Determining When Solar Makes Sense for Your Business

Solar has been around for several decades, but many people still do not know whether their business is a good candidate for solar, or when they should consider investing. In our latest educational guide called “Determining When Solar Makes Sense for Your Business,” REC Solar shares lessons learned to help you pinpoint the best time to invest.

Submit the form below to download the full two-page guide.

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Determining When Solar Makes Sense for Your Business

Relax with REC Solar and Learn Your REC’s at SPI!

Here’s a rundown of all that’s happening at REC Solar’s Booth 850 at Solar Power International, as well as other events at the show.
Tuesday, October 21 – Thursday October 23
Just like the solar business, trade shows can be both exciting and intense, but REC Solar has you covered.

Here’s a rundown of all that’s happening at REC Solar’s Booth 850 at Solar Power International, as well as other events at the show.

Tuesday, October 21 – Thursday October 23

Just like the solar business, trade shows can be both exciting and intense, but REC Solar has you covered.

    • Relax with REC Solar. From finance to construction, you’re in great hands with REC Solar… so stop by Booth 850 and enjoy a free 5 to 7 minute chair massage on us!
  • Win two tickets to the Big Apple Roller Coaster. While you’re waiting for your massage, follow REC Solar on Facebook and Twitter and upload a photo of yourself with our “Are you tall enough to ride the solar coaster?” sign. We’ll be selecting 5 random winners on Tuesday and Wednesday to win a pair of Big Apple Roller Coaster rides at the NY, NY Casino. (See full rules below.)
  • Know Your REC Solar’s. REC Solar has been in the solar industry for 18 years, but some people confuse us with a Norwegian panel manufacturer. Pick up our “Know Your RECs” cheat–sheet and learn about REC Solar’s history and the differences between REC Solar and panel manufacturer REC Group.

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Wednesday, October 22nd, 12pm – 2pm

Meet the Solar Social Media Tribe at the SPI Tweetup!

REC Solar is sponsoring the SPI Tweetup, an annual gathering of the folks who “speak solar” through their solar brand’s Twitter, Facebook, Linkedin, and Instagram pages.  Put down your smart phones, speak more than 140 characters, and enjoy a fabulous lunch, beer, wine, and spirits, plus get a chance to win two $100 gift cards and other prizes! The event is free, but quickly sold out! Did you get your ticket? If not, we’re in Vegas, so try your luck and RSVP on the waitlist.

How to Win Two Tickets to the Big Apple Roller Coaster at SPI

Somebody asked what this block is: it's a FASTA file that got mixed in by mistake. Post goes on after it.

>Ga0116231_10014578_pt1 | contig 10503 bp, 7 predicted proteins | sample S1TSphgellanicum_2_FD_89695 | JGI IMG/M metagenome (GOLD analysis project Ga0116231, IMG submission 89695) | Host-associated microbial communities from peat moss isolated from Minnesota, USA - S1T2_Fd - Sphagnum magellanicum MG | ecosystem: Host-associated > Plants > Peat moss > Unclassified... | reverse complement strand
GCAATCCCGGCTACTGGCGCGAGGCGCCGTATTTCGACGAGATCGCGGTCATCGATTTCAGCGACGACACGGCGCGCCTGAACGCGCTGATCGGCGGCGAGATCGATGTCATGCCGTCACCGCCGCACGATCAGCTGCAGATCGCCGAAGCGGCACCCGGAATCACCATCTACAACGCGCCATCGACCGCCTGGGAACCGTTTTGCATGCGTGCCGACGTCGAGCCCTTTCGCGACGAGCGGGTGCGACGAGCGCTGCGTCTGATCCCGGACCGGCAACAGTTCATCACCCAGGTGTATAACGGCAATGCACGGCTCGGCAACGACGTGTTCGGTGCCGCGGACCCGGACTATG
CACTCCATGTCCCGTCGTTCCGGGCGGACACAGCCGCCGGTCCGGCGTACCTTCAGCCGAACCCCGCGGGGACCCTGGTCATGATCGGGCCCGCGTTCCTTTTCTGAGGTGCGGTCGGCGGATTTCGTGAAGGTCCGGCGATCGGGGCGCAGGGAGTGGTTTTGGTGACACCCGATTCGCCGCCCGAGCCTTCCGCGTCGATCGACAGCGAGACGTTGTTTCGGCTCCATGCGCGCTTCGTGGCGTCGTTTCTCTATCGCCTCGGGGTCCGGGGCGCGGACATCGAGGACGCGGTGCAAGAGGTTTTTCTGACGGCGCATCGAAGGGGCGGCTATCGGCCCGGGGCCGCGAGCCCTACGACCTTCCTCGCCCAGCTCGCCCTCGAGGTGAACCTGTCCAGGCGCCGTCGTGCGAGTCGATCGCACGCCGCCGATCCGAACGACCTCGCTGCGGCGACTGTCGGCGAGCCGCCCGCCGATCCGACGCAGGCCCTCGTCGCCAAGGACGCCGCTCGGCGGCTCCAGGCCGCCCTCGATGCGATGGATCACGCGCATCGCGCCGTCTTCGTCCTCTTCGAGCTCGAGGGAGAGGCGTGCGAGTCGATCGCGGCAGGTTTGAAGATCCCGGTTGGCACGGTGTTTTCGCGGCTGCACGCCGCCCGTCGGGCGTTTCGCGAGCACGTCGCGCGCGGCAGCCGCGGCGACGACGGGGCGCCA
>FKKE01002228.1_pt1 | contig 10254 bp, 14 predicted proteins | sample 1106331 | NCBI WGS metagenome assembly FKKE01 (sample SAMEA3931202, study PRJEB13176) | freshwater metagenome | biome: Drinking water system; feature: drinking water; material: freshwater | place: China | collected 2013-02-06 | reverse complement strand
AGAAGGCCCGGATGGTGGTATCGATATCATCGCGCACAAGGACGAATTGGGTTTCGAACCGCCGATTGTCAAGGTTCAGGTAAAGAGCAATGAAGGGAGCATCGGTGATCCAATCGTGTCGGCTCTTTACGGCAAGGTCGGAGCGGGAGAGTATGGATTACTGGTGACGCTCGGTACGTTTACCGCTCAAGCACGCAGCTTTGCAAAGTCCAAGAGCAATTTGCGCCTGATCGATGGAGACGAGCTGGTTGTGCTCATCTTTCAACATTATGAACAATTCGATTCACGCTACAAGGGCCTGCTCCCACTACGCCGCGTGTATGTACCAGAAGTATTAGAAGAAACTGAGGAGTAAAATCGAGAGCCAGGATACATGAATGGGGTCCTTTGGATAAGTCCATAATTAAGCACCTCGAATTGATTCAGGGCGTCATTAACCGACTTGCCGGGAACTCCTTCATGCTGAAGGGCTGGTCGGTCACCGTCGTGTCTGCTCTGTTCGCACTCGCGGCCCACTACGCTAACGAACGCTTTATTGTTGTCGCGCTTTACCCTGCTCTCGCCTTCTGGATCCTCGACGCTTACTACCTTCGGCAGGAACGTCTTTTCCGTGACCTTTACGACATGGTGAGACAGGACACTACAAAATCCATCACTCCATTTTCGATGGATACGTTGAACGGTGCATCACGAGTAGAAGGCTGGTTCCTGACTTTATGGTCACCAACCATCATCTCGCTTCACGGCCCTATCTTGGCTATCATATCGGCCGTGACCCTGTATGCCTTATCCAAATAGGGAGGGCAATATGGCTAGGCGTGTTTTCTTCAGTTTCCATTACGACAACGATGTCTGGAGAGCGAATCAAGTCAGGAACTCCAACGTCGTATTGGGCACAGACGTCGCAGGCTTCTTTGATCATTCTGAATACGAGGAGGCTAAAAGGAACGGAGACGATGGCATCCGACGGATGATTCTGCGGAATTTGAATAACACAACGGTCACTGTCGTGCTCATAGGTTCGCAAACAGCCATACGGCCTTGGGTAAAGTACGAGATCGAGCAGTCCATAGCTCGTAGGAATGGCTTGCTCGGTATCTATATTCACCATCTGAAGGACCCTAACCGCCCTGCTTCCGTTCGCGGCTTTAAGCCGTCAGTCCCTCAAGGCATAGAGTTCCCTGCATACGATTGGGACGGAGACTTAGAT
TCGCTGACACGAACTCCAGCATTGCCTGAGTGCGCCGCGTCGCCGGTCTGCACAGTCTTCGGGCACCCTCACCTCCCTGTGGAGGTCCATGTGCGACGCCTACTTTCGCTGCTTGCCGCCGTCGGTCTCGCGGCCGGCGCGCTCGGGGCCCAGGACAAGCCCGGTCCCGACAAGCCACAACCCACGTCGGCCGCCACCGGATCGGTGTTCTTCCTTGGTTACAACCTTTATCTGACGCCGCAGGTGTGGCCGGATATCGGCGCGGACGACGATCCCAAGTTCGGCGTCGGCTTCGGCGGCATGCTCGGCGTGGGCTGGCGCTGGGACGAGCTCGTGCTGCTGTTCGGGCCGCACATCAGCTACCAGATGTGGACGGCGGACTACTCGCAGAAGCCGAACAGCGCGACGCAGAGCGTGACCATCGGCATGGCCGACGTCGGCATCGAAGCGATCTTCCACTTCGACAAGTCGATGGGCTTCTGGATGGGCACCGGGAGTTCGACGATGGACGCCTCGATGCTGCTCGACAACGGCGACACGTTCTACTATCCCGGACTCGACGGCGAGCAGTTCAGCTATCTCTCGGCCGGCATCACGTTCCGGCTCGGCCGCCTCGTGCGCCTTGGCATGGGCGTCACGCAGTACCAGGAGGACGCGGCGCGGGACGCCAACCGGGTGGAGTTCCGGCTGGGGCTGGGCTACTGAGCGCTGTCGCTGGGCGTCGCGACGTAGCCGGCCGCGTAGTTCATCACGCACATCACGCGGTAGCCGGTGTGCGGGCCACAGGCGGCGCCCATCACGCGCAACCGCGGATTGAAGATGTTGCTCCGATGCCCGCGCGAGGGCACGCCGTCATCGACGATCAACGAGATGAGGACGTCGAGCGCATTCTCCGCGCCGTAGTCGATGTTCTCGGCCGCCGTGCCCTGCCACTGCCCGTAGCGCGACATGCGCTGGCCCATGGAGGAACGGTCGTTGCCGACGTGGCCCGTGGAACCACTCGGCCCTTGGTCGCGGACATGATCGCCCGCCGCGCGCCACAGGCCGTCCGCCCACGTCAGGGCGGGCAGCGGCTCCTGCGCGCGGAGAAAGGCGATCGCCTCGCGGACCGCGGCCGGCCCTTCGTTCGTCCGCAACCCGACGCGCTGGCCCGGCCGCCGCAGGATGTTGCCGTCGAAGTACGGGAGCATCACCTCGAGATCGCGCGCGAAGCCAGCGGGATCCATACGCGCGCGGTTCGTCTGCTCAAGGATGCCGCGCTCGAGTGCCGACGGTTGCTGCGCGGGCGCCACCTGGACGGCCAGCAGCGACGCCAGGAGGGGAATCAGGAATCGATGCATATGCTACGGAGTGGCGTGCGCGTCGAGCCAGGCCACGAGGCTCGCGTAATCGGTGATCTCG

The solar industry sure can be exciting, so REC Solar is giving SPI attendees a 5 minute massage and a chance to win 10 pairs of tickets on the Big Apple Roller Coaster at the New York, New York Casino in Las Vegas!

To play, follow these three simple steps:

1)   Drop by REC Solar’s Booth 850 at Solar Power International and take a picture of yourself with our “YOU MUST BE THIS TALL to ride the Solar Coaster?” sign, and be sure to smile or make a funny face, as this will count later.

2)   Follow @RECSolar on Twitter or “Like” our Facebook page (REC Solar).

3)   Upload your solar coaster photo on either Twitter or Facebook and include: “I’m tall enough to ride the #RECsolarcoaster at #SPIcon!”

That’s it. REC Solar will choose 5 winners with the brightest solar smiles on Tuesday and again on Wednesday, and we’ll post the winners. Then come by Booth 850 to pick up your pair of tickets and have fun riding the solar coaster!

 

Solar Finance 101: What’s a SREC and How Much is it Worth?

If you live in one of the 16 states plus Washington DC with a Renewable Portfolio Standard, then going solar may generate more than just clean energy—it can also generate cash from your utility through “SRECs.”

If you live in one of the 16 states plus Washington DC with a Renewable Portfolio Standard, then going solar may generate more than just clean energy—it can also generate cash from your utility through “SRECs.”

What’s a Renewable Portfolio Standard (RPS)

A Renewable Portfolio Standard (RPS) is a law that mandates that a state’s utility produce a minimum amount of solar power every year. States with RPSs include New Jersey, Maryland, Delaware, Washington DC, Pennsylvania, Massachusetts, and 11 other areas. (See map).

How does the state know that the utilities are producing that minimum amount of solar, wind, etc? Because the utility is required to provide proof that comes in the form of a special certificate, and that’s where SRECs come in.

What’s an SREC?

SREC stands for Solar Renewable Energy Certificate. Solar homeowners rec_solar_solar-finance-101and commercial businesses in RPS states can earn one SREC for every 1000 kilowatt hours (kWhs) generated by their solar PV system. For a typical 5 kW home solar installation, you could earn about six SRECs per year.

How Much Is an SREC Worth?

So, you’ve checked your solar meter and seen that you’ve earned the equivalent of one SREC (1000 kWhs). Great! How much is it worth? The short answer is that it depends on your state and your SREC market.

The SREC price can range anywhere from $4/SREC to $480/SREC, depending on your state, the time the SREC was generated, and SREC market volatility. Like any commodity market, the SREC price is based on supply and demand, so the price can fluctuate. Right now in November 2013, a New Jersey SREC is selling between $120 and $137, depending on when the SREC was actually generated.

Timing is important. Not everyone turns in their SRECs immediately. Some solar homeowners and businesses keep their SRECs, waiting for the market price to go up. As a result, sometimes there aren’t enough SRECs available, and if the utility is short on its quota, then the SREC price will go up. However, there is a ceiling price—and sometimes a floor price, as well.

If the utility can’t collect enough SRECs to meet its quota, then they have to pay a high penalty to the state. Consequently, the price of an SREC is never as high as that penalty (ceiling) price, but it can get close.

But don’t hold on to your SRECs for too long. If you generated SRECs in 2011 and didn’t put them into the market, its value may have plummeted, since the utility has already made its quota for 2011. For example, a 2011 SREC in Pennsylvania is now going for around $4, whereas a “fresh” 2013 SREC trades for $13.